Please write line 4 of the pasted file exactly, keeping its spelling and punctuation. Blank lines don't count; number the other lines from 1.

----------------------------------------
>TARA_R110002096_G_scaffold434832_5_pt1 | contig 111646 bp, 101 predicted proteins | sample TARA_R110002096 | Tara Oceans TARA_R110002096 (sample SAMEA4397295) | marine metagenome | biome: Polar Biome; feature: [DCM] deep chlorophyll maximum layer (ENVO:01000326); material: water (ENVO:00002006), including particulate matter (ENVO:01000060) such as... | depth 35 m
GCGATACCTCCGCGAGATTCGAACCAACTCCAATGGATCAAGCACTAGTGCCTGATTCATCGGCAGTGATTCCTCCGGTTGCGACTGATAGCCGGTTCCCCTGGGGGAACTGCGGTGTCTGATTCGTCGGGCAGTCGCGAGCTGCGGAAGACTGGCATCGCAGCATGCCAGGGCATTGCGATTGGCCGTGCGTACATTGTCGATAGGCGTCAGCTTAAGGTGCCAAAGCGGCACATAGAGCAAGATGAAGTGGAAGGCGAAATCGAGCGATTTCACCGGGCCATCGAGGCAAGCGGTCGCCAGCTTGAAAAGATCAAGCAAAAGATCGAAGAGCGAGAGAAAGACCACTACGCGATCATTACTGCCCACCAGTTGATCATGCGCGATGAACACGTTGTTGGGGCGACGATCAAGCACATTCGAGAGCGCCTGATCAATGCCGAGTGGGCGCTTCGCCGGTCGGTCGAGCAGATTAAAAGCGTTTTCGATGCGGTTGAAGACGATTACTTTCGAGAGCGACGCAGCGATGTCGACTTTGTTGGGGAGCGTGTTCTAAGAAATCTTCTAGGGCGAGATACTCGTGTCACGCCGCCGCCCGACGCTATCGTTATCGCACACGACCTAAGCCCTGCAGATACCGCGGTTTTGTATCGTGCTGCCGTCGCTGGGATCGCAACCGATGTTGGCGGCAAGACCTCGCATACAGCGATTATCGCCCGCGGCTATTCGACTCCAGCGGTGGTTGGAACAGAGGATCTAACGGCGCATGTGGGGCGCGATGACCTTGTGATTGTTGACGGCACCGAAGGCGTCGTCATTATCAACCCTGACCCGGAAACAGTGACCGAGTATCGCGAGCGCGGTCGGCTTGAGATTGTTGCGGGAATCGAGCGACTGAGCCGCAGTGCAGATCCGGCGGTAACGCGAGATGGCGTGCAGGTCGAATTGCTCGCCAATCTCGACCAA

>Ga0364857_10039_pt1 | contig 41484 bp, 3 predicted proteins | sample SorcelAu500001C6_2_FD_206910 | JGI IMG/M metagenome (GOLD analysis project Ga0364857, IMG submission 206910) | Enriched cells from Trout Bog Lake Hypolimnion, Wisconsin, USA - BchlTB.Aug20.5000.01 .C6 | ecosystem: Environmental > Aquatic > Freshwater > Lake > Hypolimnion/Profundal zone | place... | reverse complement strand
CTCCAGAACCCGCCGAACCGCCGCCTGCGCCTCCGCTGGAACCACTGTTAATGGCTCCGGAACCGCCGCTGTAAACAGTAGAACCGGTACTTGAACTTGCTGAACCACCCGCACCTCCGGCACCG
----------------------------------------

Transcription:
CTCCAGAACCCGCCGAACCGCCGCCTGCGCCTCCGCTGGAACCACTGTTAATGGCTCCGGAACCGCCGCTGTAAACAGTAGAACCGGTACTTGAACTTGCTGAACCACCCGCACCTCCGGCACCG